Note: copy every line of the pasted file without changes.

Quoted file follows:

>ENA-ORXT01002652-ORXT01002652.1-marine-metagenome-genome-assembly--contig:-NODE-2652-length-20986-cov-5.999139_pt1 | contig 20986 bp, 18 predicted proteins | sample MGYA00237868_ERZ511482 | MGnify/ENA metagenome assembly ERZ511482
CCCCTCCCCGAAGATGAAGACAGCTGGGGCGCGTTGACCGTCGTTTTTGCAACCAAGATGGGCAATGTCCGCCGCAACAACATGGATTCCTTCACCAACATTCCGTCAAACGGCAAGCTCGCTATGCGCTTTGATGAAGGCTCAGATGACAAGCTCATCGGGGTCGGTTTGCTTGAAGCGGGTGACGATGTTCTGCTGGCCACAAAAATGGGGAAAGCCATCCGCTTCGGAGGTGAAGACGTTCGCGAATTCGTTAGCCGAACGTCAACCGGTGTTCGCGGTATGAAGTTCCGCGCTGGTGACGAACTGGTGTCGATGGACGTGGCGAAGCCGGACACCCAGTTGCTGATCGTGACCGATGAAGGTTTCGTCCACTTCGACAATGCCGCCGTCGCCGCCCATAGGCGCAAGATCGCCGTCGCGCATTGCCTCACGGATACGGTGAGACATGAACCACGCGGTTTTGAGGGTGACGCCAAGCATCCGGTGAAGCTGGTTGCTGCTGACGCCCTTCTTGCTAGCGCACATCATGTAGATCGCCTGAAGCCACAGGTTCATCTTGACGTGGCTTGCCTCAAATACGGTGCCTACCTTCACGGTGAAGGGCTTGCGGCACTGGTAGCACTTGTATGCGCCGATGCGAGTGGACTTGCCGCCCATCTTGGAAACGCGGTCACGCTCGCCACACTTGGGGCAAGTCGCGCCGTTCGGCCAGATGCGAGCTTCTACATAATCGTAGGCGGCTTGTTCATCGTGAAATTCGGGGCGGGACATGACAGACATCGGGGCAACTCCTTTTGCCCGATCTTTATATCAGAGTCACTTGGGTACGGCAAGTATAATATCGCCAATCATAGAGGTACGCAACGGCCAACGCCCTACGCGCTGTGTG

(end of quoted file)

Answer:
>ENA-ORXT01002652-ORXT01002652.1-marine-metagenome-genome-assembly--contig:-NODE-2652-length-20986-cov-5.999139_pt1 | contig 20986 bp, 18 predicted proteins | sample MGYA00237868_ERZ511482 | MGnify/ENA metagenome assembly ERZ511482
CCCCTCCCCGAAGATGAAGACAGCTGGGGCGCGTTGACCGTCGTTTTTGCAACCAAGATGGGCAATGTCCGCCGCAACAACATGGATTCCTTCACCAACATTCCGTCAAACGGCAAGCTCGCTATGCGCTTTGATGAAGGCTCAGATGACAAGCTCATCGGGGTCGGTTTGCTTGAAGCGGGTGACGATGTTCTGCTGGCCACAAAAATGGGGAAAGCCATCCGCTTCGGAGGTGAAGACGTTCGCGAATTCGTTAGCCGAACGTCAACCGGTGTTCGCGGTATGAAGTTCCGCGCTGGTGACGAACTGGTGTCGATGGACGTGGCGAAGCCGGACACCCAGTTGCTGATCGTGACCGATGAAGGTTTCGTCCACTTCGACAATGCCGCCGTCGCCGCCCATAGGCGCAAGATCGCCGTCGCGCATTGCCTCACGGATACGGTGAGACATGAACCACGCGGTTTTGAGGGTGACGCCAAGCATCCGGTGAAGCTGGTTGCTGCTGACGCCCTTCTTGCTAGCGCACATCATGTAGATCGCCTGAAGCCACAGGTTCATCTTGACGTGGCTTGCCTCAAATACGGTGCCTACCTTCACGGTGAAGGGCTTGCGGCACTGGTAGCACTTGTATGCGCCGATGCGAGTGGACTTGCCGCCCATCTTGGAAACGCGGTCACGCTCGCCACACTTGGGGCAAGTCGCGCCGTTCGGCCAGATGCGAGCTTCTACATAATCGTAGGCGGCTTGTTCATCGTGAAATTCGGGGCGGGACATGACAGACATCGGGGCAACTCCTTTTGCCCGATCTTTATATCAGAGTCACTTGGGTACGGCAAGTATAATATCGCCAATCATAGAGGTACGCAACGGCCAACGCCCTACGCGCTGTGTG